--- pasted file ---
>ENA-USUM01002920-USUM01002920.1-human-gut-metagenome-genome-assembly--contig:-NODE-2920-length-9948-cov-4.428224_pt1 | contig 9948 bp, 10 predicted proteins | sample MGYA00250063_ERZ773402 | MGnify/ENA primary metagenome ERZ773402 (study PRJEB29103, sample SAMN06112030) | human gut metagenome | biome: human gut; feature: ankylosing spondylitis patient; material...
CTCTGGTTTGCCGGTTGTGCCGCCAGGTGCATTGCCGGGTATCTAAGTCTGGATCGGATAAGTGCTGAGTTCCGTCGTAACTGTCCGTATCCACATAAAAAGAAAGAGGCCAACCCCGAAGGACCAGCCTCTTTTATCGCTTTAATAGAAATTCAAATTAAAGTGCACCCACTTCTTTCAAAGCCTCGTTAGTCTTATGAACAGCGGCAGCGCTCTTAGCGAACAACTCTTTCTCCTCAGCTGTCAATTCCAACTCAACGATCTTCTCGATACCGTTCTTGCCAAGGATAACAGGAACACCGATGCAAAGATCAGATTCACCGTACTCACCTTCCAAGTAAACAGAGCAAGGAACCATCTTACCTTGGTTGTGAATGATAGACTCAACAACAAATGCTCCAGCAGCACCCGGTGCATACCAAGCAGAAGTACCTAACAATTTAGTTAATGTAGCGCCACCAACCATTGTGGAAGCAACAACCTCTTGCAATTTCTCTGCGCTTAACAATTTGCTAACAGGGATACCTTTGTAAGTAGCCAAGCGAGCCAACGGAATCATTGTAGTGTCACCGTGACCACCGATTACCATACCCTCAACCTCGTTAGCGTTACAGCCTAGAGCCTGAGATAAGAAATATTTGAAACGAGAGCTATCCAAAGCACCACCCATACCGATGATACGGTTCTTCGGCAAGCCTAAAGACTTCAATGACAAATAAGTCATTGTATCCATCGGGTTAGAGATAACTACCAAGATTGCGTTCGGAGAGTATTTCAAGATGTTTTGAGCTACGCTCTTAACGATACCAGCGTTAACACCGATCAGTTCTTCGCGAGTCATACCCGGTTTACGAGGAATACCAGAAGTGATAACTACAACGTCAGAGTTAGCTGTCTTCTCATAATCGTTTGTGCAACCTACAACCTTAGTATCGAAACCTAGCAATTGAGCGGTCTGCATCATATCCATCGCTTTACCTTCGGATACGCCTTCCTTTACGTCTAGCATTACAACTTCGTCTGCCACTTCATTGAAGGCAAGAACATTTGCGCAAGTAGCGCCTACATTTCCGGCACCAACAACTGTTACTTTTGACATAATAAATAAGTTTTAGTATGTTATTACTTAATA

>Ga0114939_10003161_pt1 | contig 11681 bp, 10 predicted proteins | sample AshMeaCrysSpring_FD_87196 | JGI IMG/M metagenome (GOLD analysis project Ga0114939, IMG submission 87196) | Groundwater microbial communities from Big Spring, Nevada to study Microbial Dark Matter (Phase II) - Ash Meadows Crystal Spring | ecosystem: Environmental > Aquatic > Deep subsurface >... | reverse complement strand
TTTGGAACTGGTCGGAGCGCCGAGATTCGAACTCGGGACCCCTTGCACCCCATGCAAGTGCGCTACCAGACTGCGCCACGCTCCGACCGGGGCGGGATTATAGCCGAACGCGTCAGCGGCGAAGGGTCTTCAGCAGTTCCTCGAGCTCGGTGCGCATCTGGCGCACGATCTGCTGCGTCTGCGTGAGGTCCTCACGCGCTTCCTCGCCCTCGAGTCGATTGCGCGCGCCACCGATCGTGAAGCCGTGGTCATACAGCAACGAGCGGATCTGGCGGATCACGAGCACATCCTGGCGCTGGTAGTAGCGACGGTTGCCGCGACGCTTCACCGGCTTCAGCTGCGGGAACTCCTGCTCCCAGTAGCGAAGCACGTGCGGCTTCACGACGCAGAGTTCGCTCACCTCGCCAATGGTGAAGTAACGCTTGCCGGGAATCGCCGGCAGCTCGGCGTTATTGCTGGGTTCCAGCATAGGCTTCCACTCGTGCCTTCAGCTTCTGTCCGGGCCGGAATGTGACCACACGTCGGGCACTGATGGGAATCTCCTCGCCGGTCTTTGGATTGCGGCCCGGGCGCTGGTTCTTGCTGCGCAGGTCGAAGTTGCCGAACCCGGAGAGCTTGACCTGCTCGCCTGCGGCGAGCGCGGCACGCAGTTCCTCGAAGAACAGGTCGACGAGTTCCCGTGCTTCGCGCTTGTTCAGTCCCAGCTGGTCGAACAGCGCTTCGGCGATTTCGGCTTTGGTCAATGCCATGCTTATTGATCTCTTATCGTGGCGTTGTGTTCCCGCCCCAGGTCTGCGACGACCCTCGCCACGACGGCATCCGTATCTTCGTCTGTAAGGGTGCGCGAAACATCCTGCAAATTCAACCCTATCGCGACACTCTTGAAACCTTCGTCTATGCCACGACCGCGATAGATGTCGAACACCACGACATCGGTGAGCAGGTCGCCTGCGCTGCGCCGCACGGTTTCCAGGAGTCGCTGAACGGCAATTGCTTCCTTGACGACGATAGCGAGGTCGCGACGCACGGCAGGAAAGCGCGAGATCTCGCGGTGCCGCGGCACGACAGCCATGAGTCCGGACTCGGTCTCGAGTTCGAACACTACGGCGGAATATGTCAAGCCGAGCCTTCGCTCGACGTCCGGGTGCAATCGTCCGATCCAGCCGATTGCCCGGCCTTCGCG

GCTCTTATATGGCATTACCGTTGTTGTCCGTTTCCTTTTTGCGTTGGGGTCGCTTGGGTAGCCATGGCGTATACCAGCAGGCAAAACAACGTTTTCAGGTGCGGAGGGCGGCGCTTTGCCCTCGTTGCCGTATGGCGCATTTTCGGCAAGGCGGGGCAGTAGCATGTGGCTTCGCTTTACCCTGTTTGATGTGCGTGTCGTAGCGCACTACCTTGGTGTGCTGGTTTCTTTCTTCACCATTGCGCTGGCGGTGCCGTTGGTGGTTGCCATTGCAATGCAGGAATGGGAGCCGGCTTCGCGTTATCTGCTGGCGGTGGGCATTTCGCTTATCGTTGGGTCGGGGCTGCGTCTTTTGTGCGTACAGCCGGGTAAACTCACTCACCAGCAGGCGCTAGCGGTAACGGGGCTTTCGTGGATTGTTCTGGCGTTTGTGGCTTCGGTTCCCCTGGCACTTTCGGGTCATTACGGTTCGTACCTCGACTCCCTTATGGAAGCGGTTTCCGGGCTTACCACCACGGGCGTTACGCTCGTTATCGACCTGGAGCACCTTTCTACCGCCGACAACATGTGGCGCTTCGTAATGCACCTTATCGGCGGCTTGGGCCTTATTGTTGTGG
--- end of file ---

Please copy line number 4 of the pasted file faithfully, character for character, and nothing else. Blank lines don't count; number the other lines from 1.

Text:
TTTGGAACTGGTCGGAGCGCCGAGATTCGAACTCGGGACCCCTTGCACCCCATGCAAGTGCGCTACCAGACTGCGCCACGCTCCGACCGGGGCGGGATTATAGCCGAACGCGTCAGCGGCGAAGGGTCTTCAGCAGTTCCTCGAGCTCGGTGCGCATCTGGCGCACGATCTGCTGCGTCTGCGTGAGGTCCTCACGCGCTTCCTCGCCCTCGAGTCGATTGCGCGCGCCACCGATCGTGAAGCCGTGGTCATACAGCAACGAGCGGATCTGGCGGATCACGAGCACATCCTGGCGCTGGTAGTAGCGACGGTTGCCGCGACGCTTCACCGGCTTCAGCTGCGGGAACTCCTGCTCCCAGTAGCGAAGCACGTGCGGCTTCACGACGCAGAGTTCGCTCACCTCGCCAATGGTGAAGTAACGCTTGCCGGGAATCGCCGGCAGCTCGGCGTTATTGCTGGGTTCCAGCATAGGCTTCCACTCGTGCCTTCAGCTTCTGTCCGGGCCGGAATGTGACCACACGTCGGGCACTGATGGGAATCTCCTCGCCGGTCTTTGGATTGCGGCCCGGGCGCTGGTTCTTGCTGCGCAGGTCGAAGTTGCCGAACCCGGAGAGCTTGACCTGCTCGCCTGCGGCGAGCGCGGCACGCAGTTCCTCGAAGAACAGGTCGACGAGTTCCCGTGCTTCGCGCTTGTTCAGTCCCAGCTGGTCGAACAGCGCTTCGGCGATTTCGGCTTTGGTCAATGCCATGCTTATTGATCTCTTATCGTGGCGTTGTGTTCCCGCCCCAGGTCTGCGACGACCCTCGCCACGACGGCATCCGTATCTTCGTCTGTAAGGGTGCGCGAAACATCCTGCAAATTCAACCCTATCGCGACACTCTTGAAACCTTCGTCTATGCCACGACCGCGATAGATGTCGAACACCACGACATCGGTGAGCAGGTCGCCTGCGCTGCGCCGCACGGTTTCCAGGAGTCGCTGAACGGCAATTGCTTCCTTGACGACGATAGCGAGGTCGCGACGCACGGCAGGAAAGCGCGAGATCTCGCGGTGCCGCGGCACGACAGCCATGAGTCCGGACTCGGTCTCGAGTTCGAACACTACGGCGGAATATGTCAAGCCGAGCCTTCGCTCGACGTCCGGGTGCAATCGTCCGATCCAGCCGATTGCCCGGCCTTCGCG